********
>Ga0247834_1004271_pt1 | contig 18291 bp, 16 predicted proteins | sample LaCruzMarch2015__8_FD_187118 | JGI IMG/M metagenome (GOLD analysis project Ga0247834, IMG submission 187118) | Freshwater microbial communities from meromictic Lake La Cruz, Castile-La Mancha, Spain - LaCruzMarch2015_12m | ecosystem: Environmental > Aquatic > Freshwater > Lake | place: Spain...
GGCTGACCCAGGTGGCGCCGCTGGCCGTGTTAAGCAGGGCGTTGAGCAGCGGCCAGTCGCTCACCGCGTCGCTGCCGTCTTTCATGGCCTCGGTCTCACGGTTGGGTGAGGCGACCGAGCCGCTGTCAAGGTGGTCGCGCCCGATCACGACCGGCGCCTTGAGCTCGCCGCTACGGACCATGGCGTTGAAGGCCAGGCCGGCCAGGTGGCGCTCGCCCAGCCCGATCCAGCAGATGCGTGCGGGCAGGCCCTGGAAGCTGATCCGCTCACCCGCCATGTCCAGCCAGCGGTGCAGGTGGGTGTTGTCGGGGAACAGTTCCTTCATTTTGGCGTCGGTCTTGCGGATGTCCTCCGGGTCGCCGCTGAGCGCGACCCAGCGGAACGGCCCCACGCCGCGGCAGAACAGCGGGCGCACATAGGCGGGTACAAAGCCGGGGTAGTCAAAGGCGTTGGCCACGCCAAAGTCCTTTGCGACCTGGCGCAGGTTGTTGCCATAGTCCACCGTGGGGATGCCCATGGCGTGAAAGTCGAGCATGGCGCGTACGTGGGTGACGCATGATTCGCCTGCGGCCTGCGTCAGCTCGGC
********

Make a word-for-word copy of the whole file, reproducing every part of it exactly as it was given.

>Ga0247834_1004271_pt1 | contig 18291 bp, 16 predicted proteins | sample LaCruzMarch2015__8_FD_187118 | JGI IMG/M metagenome (GOLD analysis project Ga0247834, IMG submission 187118) | Freshwater microbial communities from meromictic Lake La Cruz, Castile-La Mancha, Spain - LaCruzMarch2015_12m | ecosystem: Environmental > Aquatic > Freshwater > Lake | place: Spain...
GGCTGACCCAGGTGGCGCCGCTGGCCGTGTTAAGCAGGGCGTTGAGCAGCGGCCAGTCGCTCACCGCGTCGCTGCCGTCTTTCATGGCCTCGGTCTCACGGTTGGGTGAGGCGACCGAGCCGCTGTCAAGGTGGTCGCGCCCGATCACGACCGGCGCCTTGAGCTCGCCGCTACGGACCATGGCGTTGAAGGCCAGGCCGGCCAGGTGGCGCTCGCCCAGCCCGATCCAGCAGATGCGTGCGGGCAGGCCCTGGAAGCTGATCCGCTCACCCGCCATGTCCAGCCAGCGGTGCAGGTGGGTGTTGTCGGGGAACAGTTCCTTCATTTTGGCGTCGGTCTTGCGGATGTCCTCCGGGTCGCCGCTGAGCGCGACCCAGCGGAACGGCCCCACGCCGCGGCAGAACAGCGGGCGCACATAGGCGGGTACAAAGCCGGGGTAGTCAAAGGCGTTGGCCACGCCAAAGTCCTTTGCGACCTGGCGCAGGTTGTTGCCATAGTCCACCGTGGGGATGCCCATGGCGTGAAAGTCGAGCATGGCGCGTACGTGGGTGACGCATGATTCGCCTGCGGCCTGCGTCAGCTCGGC